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Mining Facebook for Gifts on Etsy main image

Mining Facebook for Gifts on Etsy


Buying gifts is hard. We created the Facebook gift recommender on Etsy to help you overcome the feeling of gift-giving writer’s block. To do so, it surfaces your friends’ interests from Facebook’s social graph and compares them across millions of items from Etsy’s marketplace. The product works by (1) connecting with your Facebook account and pulling entities for each of your Facebook friends: interests, activities, favorite movies, music, and more, (2) matching these entities to relevant items from Etsy’s marketplace, and then (3) making recommendations on per-friend basis. Each individual recommendation consists of a context (‘Michael Jackson’), along with a sample set of 4 items from the marketplace. At the core of the gift ideas finder is the matching algorithm that we train from mining billions of Etsy searches, purchases, and listing favorites over months and months of data.

Critical to the matching algorithm is an understanding of Facebook entities and how they relate to items on Etsy. For each Facebook keyword, our algorithm first measures the quality of the keyword in Etsy’s marketplace, and then analyzes the semantic meaning of the keyword on Facebook compared to its meaning on Etsy. As an example, the musician ‘Pink’ has over 4 million followers on Facebook, and a quick search for ‘pink’ on Etsy reveals over 500,000 unique items. Although there are many relevant listings to the keyword ‘pink’, the entity has a very different meaning in the context of Etsy as compared to Facebook. On the other hand, ‘Michael Jackson’ has a large following on Facebook and also has lots of relevant items on Etsy: Michael Jackson dolls, Michael Jackson 1980’s thriller jackets, etc.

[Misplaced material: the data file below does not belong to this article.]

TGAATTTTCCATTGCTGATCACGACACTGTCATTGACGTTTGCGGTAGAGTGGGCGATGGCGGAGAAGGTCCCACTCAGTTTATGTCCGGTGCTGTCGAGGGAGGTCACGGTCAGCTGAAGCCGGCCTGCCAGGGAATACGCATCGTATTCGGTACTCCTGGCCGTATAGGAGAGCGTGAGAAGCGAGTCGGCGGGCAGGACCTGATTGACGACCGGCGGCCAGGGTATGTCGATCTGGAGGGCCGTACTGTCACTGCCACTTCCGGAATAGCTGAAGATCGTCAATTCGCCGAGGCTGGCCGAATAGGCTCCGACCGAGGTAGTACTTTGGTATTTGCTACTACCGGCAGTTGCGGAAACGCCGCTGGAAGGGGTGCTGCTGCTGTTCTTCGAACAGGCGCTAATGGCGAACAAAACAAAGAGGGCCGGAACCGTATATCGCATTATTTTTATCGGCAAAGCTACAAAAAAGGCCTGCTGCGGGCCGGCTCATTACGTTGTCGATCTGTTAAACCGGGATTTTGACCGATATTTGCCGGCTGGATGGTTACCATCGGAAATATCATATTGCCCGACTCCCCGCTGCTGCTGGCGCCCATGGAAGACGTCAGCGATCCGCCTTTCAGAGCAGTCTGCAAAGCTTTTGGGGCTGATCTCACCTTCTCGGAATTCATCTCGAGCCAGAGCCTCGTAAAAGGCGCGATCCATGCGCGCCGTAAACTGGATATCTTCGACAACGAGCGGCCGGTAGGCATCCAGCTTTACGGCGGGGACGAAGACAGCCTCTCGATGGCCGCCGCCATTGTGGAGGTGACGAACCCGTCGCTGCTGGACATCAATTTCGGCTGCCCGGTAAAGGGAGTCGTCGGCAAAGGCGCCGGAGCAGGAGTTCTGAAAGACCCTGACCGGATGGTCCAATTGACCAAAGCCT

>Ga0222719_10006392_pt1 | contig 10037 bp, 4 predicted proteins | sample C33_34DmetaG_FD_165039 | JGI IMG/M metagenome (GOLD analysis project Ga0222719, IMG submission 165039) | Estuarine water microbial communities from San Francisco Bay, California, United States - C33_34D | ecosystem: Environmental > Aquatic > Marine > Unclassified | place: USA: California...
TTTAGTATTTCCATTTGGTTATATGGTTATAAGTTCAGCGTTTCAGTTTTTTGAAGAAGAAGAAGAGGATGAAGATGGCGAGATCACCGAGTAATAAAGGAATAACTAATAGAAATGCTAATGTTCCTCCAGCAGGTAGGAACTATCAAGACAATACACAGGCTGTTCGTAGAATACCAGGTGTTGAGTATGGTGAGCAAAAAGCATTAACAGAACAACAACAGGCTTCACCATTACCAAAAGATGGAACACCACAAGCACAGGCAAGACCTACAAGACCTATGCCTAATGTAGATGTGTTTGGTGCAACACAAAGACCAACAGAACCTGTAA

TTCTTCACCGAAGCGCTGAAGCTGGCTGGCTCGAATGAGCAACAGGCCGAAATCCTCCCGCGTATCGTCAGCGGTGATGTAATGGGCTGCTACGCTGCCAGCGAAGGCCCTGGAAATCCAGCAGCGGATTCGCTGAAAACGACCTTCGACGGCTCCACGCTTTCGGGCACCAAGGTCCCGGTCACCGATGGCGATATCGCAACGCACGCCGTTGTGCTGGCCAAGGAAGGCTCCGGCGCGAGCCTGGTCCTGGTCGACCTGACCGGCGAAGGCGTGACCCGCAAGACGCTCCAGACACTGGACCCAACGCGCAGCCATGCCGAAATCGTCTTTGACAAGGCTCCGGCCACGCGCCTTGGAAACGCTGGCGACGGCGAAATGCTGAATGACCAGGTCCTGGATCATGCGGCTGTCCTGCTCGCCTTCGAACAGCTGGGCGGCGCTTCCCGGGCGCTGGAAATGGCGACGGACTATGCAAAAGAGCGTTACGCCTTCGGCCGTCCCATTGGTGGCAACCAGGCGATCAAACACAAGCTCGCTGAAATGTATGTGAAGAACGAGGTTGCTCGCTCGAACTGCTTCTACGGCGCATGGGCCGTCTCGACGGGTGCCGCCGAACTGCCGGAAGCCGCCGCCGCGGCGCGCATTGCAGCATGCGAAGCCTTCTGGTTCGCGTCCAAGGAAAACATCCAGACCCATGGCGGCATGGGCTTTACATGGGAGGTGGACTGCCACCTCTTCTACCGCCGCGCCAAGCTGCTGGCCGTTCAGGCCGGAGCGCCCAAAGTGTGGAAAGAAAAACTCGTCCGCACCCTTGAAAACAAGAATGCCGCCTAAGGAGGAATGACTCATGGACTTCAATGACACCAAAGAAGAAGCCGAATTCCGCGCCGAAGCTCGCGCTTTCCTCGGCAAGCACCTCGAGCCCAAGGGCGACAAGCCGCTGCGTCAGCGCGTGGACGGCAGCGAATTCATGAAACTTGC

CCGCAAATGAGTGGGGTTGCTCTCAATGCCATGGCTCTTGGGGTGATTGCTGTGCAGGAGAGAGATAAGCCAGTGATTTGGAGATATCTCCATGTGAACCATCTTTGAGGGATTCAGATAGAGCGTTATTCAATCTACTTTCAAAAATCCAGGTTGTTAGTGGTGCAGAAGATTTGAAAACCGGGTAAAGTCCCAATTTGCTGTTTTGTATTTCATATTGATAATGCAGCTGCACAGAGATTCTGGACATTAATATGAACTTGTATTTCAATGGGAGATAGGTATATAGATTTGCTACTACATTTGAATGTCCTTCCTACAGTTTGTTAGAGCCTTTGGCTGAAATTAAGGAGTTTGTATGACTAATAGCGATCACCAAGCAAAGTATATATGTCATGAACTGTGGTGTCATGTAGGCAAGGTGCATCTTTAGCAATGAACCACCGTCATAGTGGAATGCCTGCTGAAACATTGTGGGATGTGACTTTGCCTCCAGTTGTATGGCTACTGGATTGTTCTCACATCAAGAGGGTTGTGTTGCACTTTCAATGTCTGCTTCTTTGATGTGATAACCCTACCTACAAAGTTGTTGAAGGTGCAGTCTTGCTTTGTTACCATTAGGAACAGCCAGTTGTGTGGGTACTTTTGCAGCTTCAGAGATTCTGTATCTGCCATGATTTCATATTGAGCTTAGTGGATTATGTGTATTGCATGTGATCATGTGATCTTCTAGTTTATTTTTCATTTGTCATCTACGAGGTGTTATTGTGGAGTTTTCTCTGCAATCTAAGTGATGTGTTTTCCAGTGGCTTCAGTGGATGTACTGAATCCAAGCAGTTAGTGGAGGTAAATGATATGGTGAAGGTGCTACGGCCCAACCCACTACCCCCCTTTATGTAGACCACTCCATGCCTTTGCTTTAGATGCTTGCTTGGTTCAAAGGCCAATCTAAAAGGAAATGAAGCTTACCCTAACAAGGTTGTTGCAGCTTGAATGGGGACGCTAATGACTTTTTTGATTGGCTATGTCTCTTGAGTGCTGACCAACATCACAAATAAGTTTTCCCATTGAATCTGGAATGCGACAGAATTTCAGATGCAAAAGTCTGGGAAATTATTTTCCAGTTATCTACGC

To understand the semantic context of keywords on Etsy, we start with an analysis of billions of searches on We mine these searches on a per-visit level: the key assumption here is that when people search within a visit to the site, they’re generally searching for semantically similar items. For example, someone may search for the term ‘tutu’, then ‘pink tutu’, and then ‘pink skirt’. And in a separate visit, someone else may search for ‘michael jackson’, ‘thriller’, and ‘thriller jacket’. By mining hundreds of millions of visits in aggregate over many months of search data, we’re able to form semantically similar sets for many of the queries that people have searched for on Etsy. As an example, the semantic set for ‘pink’ includes ‘hot pink’, ‘pink jewelry’, ‘pale pink’, and ‘fuchsia’. Since none of these keywords are bands, we then infer that ‘pink’ in the context of Etsy has nothing to do with the musician.

The second component to the recommendation algorithm requires understanding quality: a keyword like ‘BMW’ may be semantically similar on Facebook and Etsy yet Etsy isn’t the best place to buy a BMW. To understand quality, we analyze item page view, purchase, and favoriting behavior that originates from searches on Etsy. High quality and popular items tend to have lots of searches, page views, purchases, and favorites, and mapping these events back to specific search terms is an important data quality measure. Our logging infrastructure enables us to precisely attribute such views, purchases, and favorites to originating searches. Our tracking infrastructure logs all listing ids shown for every search that appears on Etsy. From this, we’re able to join listing ids of purchase, favorite, and item view events back to their originating searches, and then precisely attribute the sale of an item to a specific search, i.e. either ‘pink tutu’ or ‘tutu’. We implement this funnel analysis using a custom event sequence analyzer that runs on our Cascading data flow framework (you can read more about how we use Hadoop and Cascading here).

The final step in the process involves combining these two components to decide which recommendations to show and in what order. The process is similar to search and information retrieval algorithms that must order based on analogous quality and relevance metrics. We also leverage other data sources that we won’t get into here (for example, popular Facebook likes per-category), and of course we apply lots of heuristics as well – bands in particular often have ambiguous names (Cream, Queen, Tool, Traffic).